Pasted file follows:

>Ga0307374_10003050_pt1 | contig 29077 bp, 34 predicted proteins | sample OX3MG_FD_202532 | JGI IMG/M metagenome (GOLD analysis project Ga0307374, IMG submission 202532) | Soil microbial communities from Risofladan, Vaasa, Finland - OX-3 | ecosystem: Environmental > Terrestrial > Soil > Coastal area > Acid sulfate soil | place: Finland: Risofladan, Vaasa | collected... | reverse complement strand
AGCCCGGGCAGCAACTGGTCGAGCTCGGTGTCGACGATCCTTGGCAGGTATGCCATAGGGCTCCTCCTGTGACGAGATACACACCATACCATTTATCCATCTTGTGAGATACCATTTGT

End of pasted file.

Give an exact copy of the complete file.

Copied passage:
>Ga0307374_10003050_pt1 | contig 29077 bp, 34 predicted proteins | sample OX3MG_FD_202532 | JGI IMG/M metagenome (GOLD analysis project Ga0307374, IMG submission 202532) | Soil microbial communities from Risofladan, Vaasa, Finland - OX-3 | ecosystem: Environmental > Terrestrial > Soil > Coastal area > Acid sulfate soil | place: Finland: Risofladan, Vaasa | collected... | reverse complement strand
AGCCCGGGCAGCAACTGGTCGAGCTCGGTGTCGACGATCCTTGGCAGGTATGCCATAGGGCTCCTCCTGTGACGAGATACACACCATACCATTTATCCATCTTGTGAGATACCATTTGT